Is religion something we are only allowed to practice in the privacy of our own homes or in church? Are our religious beliefs not supposed to interfer with our day to day activities?

Finally, you wouldn’t hire a delivery driver who told you automobiles were against his religion

Honestly, it depends on what I’m wanting to be delivered and how far it needs to go. The Amish just might be a little more respectable of my package than some of the delivery drivers around today. Not to mention they just might be cheaper too. After all if your not using a car you don’t have to buy gas.

No I am not.

Of course honor killings are more brutal than refusing to hand out contraception. The point you perfectly missed is that not all aspects of faith are to be honored in secular society. Choosing which customers get their doctor prescribed medical supplies is not and should not be acceptable.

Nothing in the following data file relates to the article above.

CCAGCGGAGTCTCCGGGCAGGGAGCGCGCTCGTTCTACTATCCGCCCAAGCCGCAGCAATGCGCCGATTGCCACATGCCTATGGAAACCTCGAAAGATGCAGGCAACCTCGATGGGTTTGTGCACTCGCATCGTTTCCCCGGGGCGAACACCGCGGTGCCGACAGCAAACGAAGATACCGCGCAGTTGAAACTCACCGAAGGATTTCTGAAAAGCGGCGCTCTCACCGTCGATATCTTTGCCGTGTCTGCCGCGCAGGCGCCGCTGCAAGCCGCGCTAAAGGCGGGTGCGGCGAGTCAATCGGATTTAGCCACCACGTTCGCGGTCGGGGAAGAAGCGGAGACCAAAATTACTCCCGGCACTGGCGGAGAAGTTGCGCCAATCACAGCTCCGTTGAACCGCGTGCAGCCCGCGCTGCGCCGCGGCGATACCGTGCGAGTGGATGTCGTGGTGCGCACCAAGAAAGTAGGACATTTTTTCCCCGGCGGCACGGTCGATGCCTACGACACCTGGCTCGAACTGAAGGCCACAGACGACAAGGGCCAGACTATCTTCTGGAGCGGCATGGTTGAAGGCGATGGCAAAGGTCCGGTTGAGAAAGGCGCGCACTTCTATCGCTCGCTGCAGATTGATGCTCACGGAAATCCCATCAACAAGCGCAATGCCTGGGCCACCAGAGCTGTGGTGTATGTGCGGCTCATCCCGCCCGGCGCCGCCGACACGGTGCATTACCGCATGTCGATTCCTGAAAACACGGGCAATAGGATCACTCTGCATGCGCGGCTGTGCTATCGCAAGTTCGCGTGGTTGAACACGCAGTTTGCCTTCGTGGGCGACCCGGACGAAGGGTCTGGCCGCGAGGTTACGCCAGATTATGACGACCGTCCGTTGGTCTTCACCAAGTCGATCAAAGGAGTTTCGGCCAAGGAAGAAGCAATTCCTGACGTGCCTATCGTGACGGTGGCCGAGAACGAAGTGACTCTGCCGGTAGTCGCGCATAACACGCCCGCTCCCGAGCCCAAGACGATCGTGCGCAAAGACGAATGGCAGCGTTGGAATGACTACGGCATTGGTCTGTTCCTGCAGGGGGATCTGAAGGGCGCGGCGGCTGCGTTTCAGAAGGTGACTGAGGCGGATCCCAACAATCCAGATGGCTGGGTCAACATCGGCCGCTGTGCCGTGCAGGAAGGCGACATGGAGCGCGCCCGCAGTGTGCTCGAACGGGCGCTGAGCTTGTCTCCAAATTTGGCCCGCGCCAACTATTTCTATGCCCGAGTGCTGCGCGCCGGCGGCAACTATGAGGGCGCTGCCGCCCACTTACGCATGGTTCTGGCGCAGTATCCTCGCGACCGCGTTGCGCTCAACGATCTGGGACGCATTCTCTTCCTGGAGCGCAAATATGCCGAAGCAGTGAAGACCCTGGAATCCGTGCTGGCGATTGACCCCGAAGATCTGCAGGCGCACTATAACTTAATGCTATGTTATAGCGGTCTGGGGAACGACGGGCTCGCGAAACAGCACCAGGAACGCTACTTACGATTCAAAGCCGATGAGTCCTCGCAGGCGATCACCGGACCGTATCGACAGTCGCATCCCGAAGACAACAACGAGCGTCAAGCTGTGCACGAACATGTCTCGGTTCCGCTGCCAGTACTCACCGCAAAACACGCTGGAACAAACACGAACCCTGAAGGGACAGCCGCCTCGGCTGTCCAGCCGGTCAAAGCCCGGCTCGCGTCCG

Exactly. The choice lies with the woman. Nobody else.

Within reason, yes!

You have to take all the issues separately. Some things are OK, others aren’t. It all comes down to common sense.

I’ll rephrase it, as I think you missed the point: would you take away the right of a business to choose not to hire somebody who wouldn’t drive an automobile?

No I would not, however, if the business knew this person’s beliefs than they should have never hired him in the first place. That being said I’m not to sure firing him over this is the right thing to do.

I agree. And unless I missed something, I don’t believe the article says that the employer did.

Aside from demoting him to stock boy, I don’t see any other option. It’s not like he refused to sell cough syrup or something. He refused contraception, which as you know is a very time sensitive drug.